The United States Court of Appeals for the Seventh Circuit recently delivered a win to employers under the Pregnancy Discrimination Act (the “PDA”) in Equal Employment Opportunity Commission v. Walmart Stores East, L.P., Case No. 21-1690.
The EEOC accused Walmart of engaging in sex discrimination under the PDA (an amendment to the Title VII Civil Rights Act of 1964) by offering temporary light duty to employees who were injured on the job through its Temporary Alternate Duty Policy (the “TAD Policy”) but denying temporary light duty to pregnant employees. Rather than permit pregnant employees to do light duty, Walmart required pregnant workers (and those injured outside of work) to go on leave if they had lifting or other physical restrictions.
In the district court, after engaging in contentious discovery, both parties moved for summary judgment. The district court granted Walmart’s motion for summary judgment, dismissing the EEOC’s Title VII and PDA claims in full.
Seventh Circuit Appeal
The EEOC appealed the district court’s order to the Seventh Circuit, arguing that Walmart violated the PDA (and Title VII) by not making light duty available under the TAD policy to pregnant employees. Specifically, the EEOC attempted to prove that Walmart did not treat pregnant employees the same “as other persons not so affected but similar in their ability or inability to work,” as required by the PDA. 42 U.S.C. § 2000e(k).
A three-judge panel for the Seventh Circuit unanimously rejected the EEOC’s appeal and affirmed the district court’s dismissal of the lawsuit.
The Seventh Circuit referred to and relied on the Supreme Court’s most recent guidance under the PDA set forth in Young v. United Parcel Service, Inc., 575 U.S. 206 (2015). In Young, the Court adopted the burden shifting framework in McDonnell Douglas Corp. v. Green, 411 U.S. 792 (1973), and described the three steps required to prove discrimination under the PDA as relevant to this case:
- Step one: A plaintiff makes out a prima facie case by showing (1) that she belongs to a protected class, (2) that she sought an accommodation, (3) that the employer did not accommodate, and that (4) the employer accommodated others “similar in their ability or inability to work.”
- Step two: If the plaintiff can make a prima facie case, the burden shifts to the employer to offer a legitimate, non-discriminatory reason for denying the accommodation.
- Step three: A plaintiff can defeat summary judgment after the employer makes such a showing, by “providing sufficient evidence that the employer’s policies impose a significant burden on pregnant workers, and that the employer’s legitimate, nondiscriminatory reasons are not sufficiently strong to justify the burden,” which may give rise to an inference of intentional discrimination. Young, 575 U.S. at 229-30.
Steps One and Two
Here, as to step one, Walmart conceded that the EEOC satisfied its prima facie case by showing Walmart excluded pregnant employees from coverage under the TAD Policy.
Moving to step two, according to Walmart, its legitimate, non-discriminatory reason for only offering light duty to workers injured on the job was to reduce its overall costs and to improve employee morale. Walmart further explained that the TAD Policy reduced Walmart’s legal exposure by allowing the injured employee to continue earning their full wages instead of the reduced wages under the workers’ compensation system.
The EEOC argued for a heightened burden of production on employers under step two, which the Seventh Circuit rejected. The Seventh Circuit held that the PDA merely requires pregnant employees to be treated the same as others “similar in their ability or inability to work,” and that “it is a long stretch to” conclude the PDA requires such a heightened burden. The Seventh Circuit found that Walmart’s justification was enough to satisfy its burden under step two of the Young analysis.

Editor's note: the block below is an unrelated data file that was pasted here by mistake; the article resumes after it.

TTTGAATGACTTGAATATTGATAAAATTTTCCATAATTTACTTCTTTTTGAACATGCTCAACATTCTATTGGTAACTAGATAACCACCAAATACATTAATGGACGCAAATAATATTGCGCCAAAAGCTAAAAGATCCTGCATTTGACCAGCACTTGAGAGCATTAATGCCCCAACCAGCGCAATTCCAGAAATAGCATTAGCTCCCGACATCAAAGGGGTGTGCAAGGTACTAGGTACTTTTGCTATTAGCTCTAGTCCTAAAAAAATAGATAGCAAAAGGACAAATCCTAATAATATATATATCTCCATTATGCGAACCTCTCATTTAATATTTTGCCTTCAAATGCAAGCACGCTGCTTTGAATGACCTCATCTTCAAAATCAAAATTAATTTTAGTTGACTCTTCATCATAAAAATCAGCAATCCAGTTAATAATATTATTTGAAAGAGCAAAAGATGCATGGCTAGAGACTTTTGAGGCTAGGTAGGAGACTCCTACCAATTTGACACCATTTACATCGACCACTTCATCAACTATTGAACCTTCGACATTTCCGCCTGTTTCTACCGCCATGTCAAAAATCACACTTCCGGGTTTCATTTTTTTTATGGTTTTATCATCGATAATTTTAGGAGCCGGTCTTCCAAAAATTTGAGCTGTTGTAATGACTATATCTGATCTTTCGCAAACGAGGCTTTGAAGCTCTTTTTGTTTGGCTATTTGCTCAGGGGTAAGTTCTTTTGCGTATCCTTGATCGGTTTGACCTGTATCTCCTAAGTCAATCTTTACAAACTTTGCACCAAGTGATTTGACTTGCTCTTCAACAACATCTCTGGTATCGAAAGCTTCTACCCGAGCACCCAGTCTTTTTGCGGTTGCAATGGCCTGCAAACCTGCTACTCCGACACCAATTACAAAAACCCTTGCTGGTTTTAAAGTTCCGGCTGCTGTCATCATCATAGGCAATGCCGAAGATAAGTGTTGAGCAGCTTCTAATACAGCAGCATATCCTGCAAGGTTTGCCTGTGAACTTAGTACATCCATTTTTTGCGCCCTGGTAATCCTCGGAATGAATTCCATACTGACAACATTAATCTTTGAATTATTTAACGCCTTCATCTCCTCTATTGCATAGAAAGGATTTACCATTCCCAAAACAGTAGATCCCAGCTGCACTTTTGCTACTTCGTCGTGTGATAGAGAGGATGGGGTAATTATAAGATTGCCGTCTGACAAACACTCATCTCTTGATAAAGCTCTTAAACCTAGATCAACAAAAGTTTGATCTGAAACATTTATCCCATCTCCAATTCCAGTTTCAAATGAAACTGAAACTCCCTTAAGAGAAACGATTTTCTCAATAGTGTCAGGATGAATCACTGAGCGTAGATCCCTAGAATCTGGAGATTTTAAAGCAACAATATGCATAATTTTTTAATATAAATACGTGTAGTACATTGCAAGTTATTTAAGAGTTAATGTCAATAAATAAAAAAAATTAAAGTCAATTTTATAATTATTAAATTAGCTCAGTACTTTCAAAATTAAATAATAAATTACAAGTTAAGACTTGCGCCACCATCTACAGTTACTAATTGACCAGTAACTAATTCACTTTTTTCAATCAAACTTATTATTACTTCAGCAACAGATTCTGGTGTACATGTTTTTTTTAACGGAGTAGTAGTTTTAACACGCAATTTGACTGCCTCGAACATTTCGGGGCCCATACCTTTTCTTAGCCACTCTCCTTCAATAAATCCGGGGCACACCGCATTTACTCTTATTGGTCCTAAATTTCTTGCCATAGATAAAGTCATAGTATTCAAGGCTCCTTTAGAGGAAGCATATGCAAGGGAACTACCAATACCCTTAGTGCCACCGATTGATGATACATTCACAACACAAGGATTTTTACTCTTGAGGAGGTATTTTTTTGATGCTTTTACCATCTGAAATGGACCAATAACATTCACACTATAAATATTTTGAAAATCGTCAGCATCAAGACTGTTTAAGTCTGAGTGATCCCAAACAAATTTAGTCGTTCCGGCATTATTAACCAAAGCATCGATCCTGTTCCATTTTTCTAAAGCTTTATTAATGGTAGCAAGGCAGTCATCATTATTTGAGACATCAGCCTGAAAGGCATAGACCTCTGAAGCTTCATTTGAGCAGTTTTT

In reaching its conclusion, the Seventh Circuit aligned itself with the Second Circuit’s decision in Legg v. Ulster County, 820 F.3d 67 (2d Cir. 2016), which held that an employer’s compliance with state workers’ compensation laws is a neutral reason for providing benefits to employees who are injured on the job, but not to pregnant employees.
At step three, the Seventh Circuit concluded that the EEOC failed to meet its burden of showing that Walmart’s TAD Policy imposed a significant burden on pregnant employees and that Walmart’s legitimate, non-discriminatory reason was not sufficiently strong enough to justify the burden.
The EEOC attempted to show that the TAD Policy significantly burdened pregnant employees by demonstrating that Walmart denied light duty to 100% of pregnant workers and granted light duty to 100% of employees injured at work. The Seventh Circuit rejected the EEOC’s “circular” argument, and found that the EEOC offered no evidence showing that pregnant employees were treated unfavorably compared to other employees similar in their ability or inability to work (other than employees who were injured on the job). Unlike in Young, where the employer accommodated multiple groups of employees with restrictions similar to pregnant employees, here, Walmart only offered light duty to those injured on the job.
Therefore, the Seventh Circuit held that the EEOC could not meet its burden at step three. The Seventh Circuit affirmed summary judgment for Walmart, dismissing the case.
Takeaways for Employers
According to this decision, the PDA does not automatically require employers to provide all pregnant workers the same accommodations it offers to other groups. However, whether an employer may need to accommodate a pregnant employee depends on the circumstances. Employers should carefully review any light duty policies and practices to ensure they comply with the PDA.
Employers should also be mindful that state and local laws may require additional or different accommodations for pregnant employees.